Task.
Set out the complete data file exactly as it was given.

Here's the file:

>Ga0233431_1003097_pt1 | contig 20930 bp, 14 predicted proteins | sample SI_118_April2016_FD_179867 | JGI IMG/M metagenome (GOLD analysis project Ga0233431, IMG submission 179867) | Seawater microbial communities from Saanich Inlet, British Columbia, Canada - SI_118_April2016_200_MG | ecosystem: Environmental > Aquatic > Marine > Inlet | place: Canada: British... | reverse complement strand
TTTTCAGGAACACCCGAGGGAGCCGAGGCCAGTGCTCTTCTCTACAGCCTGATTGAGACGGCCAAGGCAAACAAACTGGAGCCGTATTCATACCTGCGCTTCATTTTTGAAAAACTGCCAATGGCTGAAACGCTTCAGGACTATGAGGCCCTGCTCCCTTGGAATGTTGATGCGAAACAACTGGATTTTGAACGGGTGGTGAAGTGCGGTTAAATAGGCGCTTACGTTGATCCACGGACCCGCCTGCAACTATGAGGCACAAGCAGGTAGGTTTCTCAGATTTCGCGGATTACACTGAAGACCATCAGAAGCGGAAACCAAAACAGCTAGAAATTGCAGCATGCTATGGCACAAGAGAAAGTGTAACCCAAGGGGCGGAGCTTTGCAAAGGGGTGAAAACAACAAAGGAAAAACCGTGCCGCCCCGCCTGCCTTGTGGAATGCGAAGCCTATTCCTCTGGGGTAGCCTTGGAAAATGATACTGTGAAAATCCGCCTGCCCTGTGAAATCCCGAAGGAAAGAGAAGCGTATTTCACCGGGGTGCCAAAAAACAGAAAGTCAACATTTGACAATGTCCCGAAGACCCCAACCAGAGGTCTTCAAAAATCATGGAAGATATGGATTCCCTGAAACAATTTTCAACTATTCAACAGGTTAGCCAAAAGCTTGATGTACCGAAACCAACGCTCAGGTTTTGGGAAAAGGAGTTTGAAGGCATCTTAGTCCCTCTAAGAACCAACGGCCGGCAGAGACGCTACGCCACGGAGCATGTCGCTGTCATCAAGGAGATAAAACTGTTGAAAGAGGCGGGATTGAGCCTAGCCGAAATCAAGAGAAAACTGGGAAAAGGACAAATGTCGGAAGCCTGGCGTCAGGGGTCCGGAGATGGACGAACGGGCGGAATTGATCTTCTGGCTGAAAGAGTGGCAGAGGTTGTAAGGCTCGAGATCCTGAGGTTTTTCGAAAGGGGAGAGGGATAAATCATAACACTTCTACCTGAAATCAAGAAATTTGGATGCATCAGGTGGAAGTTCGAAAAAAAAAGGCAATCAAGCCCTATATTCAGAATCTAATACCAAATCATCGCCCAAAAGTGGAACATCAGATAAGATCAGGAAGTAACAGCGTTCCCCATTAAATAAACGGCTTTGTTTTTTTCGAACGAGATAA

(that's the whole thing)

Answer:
>Ga0233431_1003097_pt1 | contig 20930 bp, 14 predicted proteins | sample SI_118_April2016_FD_179867 | JGI IMG/M metagenome (GOLD analysis project Ga0233431, IMG submission 179867) | Seawater microbial communities from Saanich Inlet, British Columbia, Canada - SI_118_April2016_200_MG | ecosystem: Environmental > Aquatic > Marine > Inlet | place: Canada: British... | reverse complement strand
TTTTCAGGAACACCCGAGGGAGCCGAGGCCAGTGCTCTTCTCTACAGCCTGATTGAGACGGCCAAGGCAAACAAACTGGAGCCGTATTCATACCTGCGCTTCATTTTTGAAAAACTGCCAATGGCTGAAACGCTTCAGGACTATGAGGCCCTGCTCCCTTGGAATGTTGATGCGAAACAACTGGATTTTGAACGGGTGGTGAAGTGCGGTTAAATAGGCGCTTACGTTGATCCACGGACCCGCCTGCAACTATGAGGCACAAGCAGGTAGGTTTCTCAGATTTCGCGGATTACACTGAAGACCATCAGAAGCGGAAACCAAAACAGCTAGAAATTGCAGCATGCTATGGCACAAGAGAAAGTGTAACCCAAGGGGCGGAGCTTTGCAAAGGGGTGAAAACAACAAAGGAAAAACCGTGCCGCCCCGCCTGCCTTGTGGAATGCGAAGCCTATTCCTCTGGGGTAGCCTTGGAAAATGATACTGTGAAAATCCGCCTGCCCTGTGAAATCCCGAAGGAAAGAGAAGCGTATTTCACCGGGGTGCCAAAAAACAGAAAGTCAACATTTGACAATGTCCCGAAGACCCCAACCAGAGGTCTTCAAAAATCATGGAAGATATGGATTCCCTGAAACAATTTTCAACTATTCAACAGGTTAGCCAAAAGCTTGATGTACCGAAACCAACGCTCAGGTTTTGGGAAAAGGAGTTTGAAGGCATCTTAGTCCCTCTAAGAACCAACGGCCGGCAGAGACGCTACGCCACGGAGCATGTCGCTGTCATCAAGGAGATAAAACTGTTGAAAGAGGCGGGATTGAGCCTAGCCGAAATCAAGAGAAAACTGGGAAAAGGACAAATGTCGGAAGCCTGGCGTCAGGGGTCCGGAGATGGACGAACGGGCGGAATTGATCTTCTGGCTGAAAGAGTGGCAGAGGTTGTAAGGCTCGAGATCCTGAGGTTTTTCGAAAGGGGAGAGGGATAAATCATAACACTTCTACCTGAAATCAAGAAATTTGGATGCATCAGGTGGAAGTTCGAAAAAAAAAGGCAATCAAGCCCTATATTCAGAATCTAATACCAAATCATCGCCCAAAAGTGGAACATCAGATAAGATCAGGAAGTAACAGCGTTCCCCATTAAATAAACGGCTTTGTTTTTTTCGAACGAGATAA